Johan: Back then, hacks were mainly teenagers pranking, and phone phreaking was a big thing because way back you didn’t have the Internet, but you had phones. Maybe you wanted to call someone, and it was really expensive so people wanted to bypass that. If you read Kevin Mitnick’s book, Art of Deception, he uses it a lot when he’s doing other shenanigans like social engineering.
Laura: Yeah, Kevin Mitnick is probably one of the OG hackers out there.
Johan: He’s definitely one of the most famous, at least. He was chased by the FBI, and was on their top wanted list for a bunch of years. He has written a lot of books regarding social engineering, and security in general. And I’ve read Art of Deception myself. It was a long time ago, that was in my early, early days of security, I’d say. But that one is fairly good when it comes to social engineering.
How did the industry look when you started working with security?
Johan: In 2008, myself and the other founders turned 18, so we could actually register our first company. But I think it started 2007, just not too serious. We were just nerds, trying to build something because it’s fun.
Laura: What was the initial thing that you were working on?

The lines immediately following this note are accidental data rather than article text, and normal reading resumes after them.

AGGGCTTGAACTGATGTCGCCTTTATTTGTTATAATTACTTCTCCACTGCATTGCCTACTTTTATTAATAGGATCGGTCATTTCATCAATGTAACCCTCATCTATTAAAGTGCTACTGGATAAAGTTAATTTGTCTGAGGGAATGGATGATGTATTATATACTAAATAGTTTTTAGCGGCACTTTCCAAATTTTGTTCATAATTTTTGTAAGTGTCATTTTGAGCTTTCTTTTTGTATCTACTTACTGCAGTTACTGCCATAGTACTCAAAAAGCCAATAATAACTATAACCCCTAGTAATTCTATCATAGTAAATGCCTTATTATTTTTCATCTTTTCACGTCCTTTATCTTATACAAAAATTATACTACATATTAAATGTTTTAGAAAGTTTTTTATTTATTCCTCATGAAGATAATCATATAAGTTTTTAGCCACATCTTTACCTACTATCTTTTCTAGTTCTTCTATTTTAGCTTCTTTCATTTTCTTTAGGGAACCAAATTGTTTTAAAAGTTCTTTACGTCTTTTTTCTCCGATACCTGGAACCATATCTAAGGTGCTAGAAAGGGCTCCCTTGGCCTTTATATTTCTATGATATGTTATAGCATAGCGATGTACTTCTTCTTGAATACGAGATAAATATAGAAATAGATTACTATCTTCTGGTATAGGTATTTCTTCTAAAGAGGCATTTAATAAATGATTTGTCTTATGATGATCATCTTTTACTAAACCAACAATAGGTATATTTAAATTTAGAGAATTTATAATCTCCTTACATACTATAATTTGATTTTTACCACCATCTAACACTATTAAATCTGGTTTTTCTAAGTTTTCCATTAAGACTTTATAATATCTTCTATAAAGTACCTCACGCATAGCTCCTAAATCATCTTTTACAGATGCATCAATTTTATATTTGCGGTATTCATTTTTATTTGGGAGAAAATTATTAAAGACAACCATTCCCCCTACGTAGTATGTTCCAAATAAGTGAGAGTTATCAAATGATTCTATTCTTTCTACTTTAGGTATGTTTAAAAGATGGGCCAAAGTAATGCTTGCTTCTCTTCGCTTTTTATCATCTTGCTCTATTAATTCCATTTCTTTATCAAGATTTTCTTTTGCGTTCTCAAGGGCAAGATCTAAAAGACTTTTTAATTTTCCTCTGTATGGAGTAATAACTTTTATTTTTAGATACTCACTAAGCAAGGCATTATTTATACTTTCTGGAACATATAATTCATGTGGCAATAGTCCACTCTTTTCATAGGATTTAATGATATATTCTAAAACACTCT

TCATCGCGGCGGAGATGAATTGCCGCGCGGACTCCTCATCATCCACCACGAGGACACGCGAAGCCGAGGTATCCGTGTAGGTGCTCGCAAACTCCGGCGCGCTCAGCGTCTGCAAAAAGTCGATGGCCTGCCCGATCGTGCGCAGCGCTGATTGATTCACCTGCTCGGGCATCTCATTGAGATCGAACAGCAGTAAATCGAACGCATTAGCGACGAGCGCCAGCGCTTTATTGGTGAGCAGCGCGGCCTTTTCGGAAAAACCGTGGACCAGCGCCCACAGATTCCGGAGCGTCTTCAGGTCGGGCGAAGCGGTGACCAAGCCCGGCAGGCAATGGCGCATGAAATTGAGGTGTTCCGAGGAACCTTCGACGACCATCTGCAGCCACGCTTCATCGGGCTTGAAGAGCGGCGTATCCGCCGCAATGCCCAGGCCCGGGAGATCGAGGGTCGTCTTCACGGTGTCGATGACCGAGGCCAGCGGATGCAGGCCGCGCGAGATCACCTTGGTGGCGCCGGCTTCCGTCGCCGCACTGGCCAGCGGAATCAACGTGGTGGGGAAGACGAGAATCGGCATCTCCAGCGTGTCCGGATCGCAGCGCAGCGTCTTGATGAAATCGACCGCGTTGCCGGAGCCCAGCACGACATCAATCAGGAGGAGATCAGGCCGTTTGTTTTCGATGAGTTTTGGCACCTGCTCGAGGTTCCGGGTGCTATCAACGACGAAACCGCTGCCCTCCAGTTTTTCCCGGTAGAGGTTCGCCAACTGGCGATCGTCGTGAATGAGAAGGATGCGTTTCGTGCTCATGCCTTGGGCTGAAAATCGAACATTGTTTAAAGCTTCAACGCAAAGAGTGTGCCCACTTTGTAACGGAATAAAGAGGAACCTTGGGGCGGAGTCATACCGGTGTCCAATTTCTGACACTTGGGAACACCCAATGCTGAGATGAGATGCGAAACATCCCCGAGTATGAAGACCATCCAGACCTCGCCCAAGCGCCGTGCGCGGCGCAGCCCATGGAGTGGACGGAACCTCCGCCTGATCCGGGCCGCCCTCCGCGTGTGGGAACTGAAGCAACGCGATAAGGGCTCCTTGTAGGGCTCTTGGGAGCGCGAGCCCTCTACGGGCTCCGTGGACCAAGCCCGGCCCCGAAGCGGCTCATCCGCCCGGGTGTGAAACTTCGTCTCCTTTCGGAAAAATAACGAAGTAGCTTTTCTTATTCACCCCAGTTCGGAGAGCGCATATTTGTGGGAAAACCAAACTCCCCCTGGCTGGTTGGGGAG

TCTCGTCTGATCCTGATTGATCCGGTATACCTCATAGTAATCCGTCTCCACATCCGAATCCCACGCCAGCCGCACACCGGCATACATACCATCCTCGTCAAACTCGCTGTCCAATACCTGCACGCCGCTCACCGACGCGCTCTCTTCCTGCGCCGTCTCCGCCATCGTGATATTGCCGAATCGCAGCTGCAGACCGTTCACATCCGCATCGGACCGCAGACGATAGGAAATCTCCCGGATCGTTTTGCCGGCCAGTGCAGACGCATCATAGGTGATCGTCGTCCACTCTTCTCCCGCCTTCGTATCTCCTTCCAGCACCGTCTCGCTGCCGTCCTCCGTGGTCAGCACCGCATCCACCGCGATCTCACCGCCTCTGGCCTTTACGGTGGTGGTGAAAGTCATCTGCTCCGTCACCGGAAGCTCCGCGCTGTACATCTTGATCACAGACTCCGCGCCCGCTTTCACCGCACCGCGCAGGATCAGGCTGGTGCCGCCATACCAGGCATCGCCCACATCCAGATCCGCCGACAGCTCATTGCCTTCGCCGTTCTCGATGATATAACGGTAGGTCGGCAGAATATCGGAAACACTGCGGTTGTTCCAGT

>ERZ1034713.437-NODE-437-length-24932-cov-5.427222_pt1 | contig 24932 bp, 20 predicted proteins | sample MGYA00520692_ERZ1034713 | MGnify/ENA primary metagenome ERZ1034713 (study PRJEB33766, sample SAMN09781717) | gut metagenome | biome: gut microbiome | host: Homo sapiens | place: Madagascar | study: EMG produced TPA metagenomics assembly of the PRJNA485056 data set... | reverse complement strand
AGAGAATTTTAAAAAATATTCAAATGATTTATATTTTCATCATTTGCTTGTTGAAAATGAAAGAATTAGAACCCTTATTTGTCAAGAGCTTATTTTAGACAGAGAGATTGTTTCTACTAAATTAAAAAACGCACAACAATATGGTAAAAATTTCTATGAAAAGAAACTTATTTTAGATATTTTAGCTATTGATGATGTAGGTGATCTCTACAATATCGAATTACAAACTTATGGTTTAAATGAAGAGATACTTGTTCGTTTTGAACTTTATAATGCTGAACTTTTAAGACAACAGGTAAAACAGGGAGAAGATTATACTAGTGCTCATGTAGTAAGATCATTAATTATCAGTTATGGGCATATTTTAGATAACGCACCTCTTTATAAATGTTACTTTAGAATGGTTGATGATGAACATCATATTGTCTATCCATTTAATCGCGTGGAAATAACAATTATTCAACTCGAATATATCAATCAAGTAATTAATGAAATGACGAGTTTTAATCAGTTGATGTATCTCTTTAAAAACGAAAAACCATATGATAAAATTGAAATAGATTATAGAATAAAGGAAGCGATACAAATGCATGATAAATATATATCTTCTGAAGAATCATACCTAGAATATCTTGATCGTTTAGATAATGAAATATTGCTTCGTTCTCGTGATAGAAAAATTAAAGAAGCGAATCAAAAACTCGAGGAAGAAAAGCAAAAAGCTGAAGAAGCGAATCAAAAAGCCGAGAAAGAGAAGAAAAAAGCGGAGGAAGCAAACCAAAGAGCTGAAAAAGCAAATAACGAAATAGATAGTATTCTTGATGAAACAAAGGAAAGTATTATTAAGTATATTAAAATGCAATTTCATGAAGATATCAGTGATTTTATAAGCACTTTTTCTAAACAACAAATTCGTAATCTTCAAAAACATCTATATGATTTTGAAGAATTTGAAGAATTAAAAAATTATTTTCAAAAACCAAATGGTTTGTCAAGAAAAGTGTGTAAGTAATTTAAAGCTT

Johan: It was the same scanner as we’re having now [in Disposable mail]. We wanted to automate security. Back then, the idea was to maybe be consultants since that was what everyone was doing, so it seemed like an easy thing. But then we’re lazy, so we figured we could just automate. Might as well, right?
Then, this whole cloud thing was growing, and I guess we were early jumping on that train.
Laura: Nowadays, we have: bug bounties, consultants, pentesters, a lot of people working in this field and it’s constantly growing. How was it back then in 2008?
Johan: How I remember it was that security people were mostly consultants. Of course, you had these security products, but generally, things moved slowly and were enterprise-y. Security was very much a product for the enterprise and for people with money. It’s not like a 10-people company would hire a pen tester. That’s usually very expensive.
Also, the vulnerabilities you saw were simpler. It’s getting more and more complex now with bigger systems. You need to find flaws in how they interact with each other. Back then, it was often quite straight forward. I think that’s a symptom of this: few people that could afford security.
Bug bounties weren’t a thing then. I know Netscape had one around ’95, but nobody knew about it. Or, at least I didn’t. That’s not web. It was the browser, not the Internet itself. The whole feeling around it was very different.
Laura: What were the top three vulnerabilities at the time?
Johan: My feeling is that it was mostly SQL injections, those were very common. They had a very large impact. They, of course, are still around a bit today, but it’s much, much more rare. Back in the days, those were everywhere.
Then, remote code executions, they were, compared to now, much more common. It’s very basic. Now, you have SSRF, rather, which is the new RCE, almost.
The third? I would say file inclusions, like local or remote, even. They were fairly big as well, if you count the impact.
One thing that’s stayed is XSS. These vulnerabilities might have changed shape, but are still around, and probably even bigger now.